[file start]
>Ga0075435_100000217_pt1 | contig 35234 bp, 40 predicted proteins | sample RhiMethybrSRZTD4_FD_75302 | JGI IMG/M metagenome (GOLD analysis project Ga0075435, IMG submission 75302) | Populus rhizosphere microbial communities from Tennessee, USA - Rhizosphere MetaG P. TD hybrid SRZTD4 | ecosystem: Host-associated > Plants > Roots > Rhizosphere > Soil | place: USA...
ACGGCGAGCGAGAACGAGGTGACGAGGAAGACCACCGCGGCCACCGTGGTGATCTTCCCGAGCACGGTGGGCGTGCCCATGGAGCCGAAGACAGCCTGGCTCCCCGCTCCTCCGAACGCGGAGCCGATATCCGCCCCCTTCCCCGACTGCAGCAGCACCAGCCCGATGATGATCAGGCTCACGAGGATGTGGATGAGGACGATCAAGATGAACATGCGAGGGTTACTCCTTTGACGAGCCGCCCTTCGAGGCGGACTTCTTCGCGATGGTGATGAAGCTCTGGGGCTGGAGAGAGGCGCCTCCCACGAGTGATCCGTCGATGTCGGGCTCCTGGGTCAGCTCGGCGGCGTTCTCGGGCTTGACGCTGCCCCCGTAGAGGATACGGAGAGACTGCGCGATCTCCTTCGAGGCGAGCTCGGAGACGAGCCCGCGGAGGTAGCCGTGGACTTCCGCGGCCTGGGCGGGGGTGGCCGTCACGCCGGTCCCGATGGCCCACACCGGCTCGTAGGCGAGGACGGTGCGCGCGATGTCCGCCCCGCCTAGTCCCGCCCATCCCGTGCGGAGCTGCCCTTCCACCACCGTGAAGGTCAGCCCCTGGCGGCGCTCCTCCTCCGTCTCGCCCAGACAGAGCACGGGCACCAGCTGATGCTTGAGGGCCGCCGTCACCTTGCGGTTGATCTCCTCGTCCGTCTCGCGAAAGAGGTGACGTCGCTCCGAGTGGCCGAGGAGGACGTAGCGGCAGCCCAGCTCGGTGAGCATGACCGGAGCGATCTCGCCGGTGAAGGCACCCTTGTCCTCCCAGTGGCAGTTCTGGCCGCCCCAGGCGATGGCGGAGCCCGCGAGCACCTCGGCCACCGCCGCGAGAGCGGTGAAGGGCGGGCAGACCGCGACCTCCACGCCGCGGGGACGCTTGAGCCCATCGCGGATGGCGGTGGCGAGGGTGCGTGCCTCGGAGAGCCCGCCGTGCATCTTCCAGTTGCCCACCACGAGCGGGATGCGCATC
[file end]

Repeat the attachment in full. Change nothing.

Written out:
>Ga0075435_100000217_pt1 | contig 35234 bp, 40 predicted proteins | sample RhiMethybrSRZTD4_FD_75302 | JGI IMG/M metagenome (GOLD analysis project Ga0075435, IMG submission 75302) | Populus rhizosphere microbial communities from Tennessee, USA - Rhizosphere MetaG P. TD hybrid SRZTD4 | ecosystem: Host-associated > Plants > Roots > Rhizosphere > Soil | place: USA...
ACGGCGAGCGAGAACGAGGTGACGAGGAAGACCACCGCGGCCACCGTGGTGATCTTCCCGAGCACGGTGGGCGTGCCCATGGAGCCGAAGACAGCCTGGCTCCCCGCTCCTCCGAACGCGGAGCCGATATCCGCCCCCTTCCCCGACTGCAGCAGCACCAGCCCGATGATGATCAGGCTCACGAGGATGTGGATGAGGACGATCAAGATGAACATGCGAGGGTTACTCCTTTGACGAGCCGCCCTTCGAGGCGGACTTCTTCGCGATGGTGATGAAGCTCTGGGGCTGGAGAGAGGCGCCTCCCACGAGTGATCCGTCGATGTCGGGCTCCTGGGTCAGCTCGGCGGCGTTCTCGGGCTTGACGCTGCCCCCGTAGAGGATACGGAGAGACTGCGCGATCTCCTTCGAGGCGAGCTCGGAGACGAGCCCGCGGAGGTAGCCGTGGACTTCCGCGGCCTGGGCGGGGGTGGCCGTCACGCCGGTCCCGATGGCCCACACCGGCTCGTAGGCGAGGACGGTGCGCGCGATGTCCGCCCCGCCTAGTCCCGCCCATCCCGTGCGGAGCTGCCCTTCCACCACCGTGAAGGTCAGCCCCTGGCGGCGCTCCTCCTCCGTCTCGCCCAGACAGAGCACGGGCACCAGCTGATGCTTGAGGGCCGCCGTCACCTTGCGGTTGATCTCCTCGTCCGTCTCGCGAAAGAGGTGACGTCGCTCCGAGTGGCCGAGGAGGACGTAGCGGCAGCCCAGCTCGGTGAGCATGACCGGAGCGATCTCGCCGGTGAAGGCACCCTTGTCCTCCCAGTGGCAGTTCTGGCCGCCCCAGGCGATGGCGGAGCCCGCGAGCACCTCGGCCACCGCCGCGAGAGCGGTGAAGGGCGGGCAGACCGCGACCTCCACGCCGCGGGGACGCTTGAGCCCATCGCGGATGGCGGTGGCGAGGGTGCGTGCCTCGGAGAGCCCGCCGTGCATCTTCCAGTTGCCCACCACGAGCGGGATGCGCATC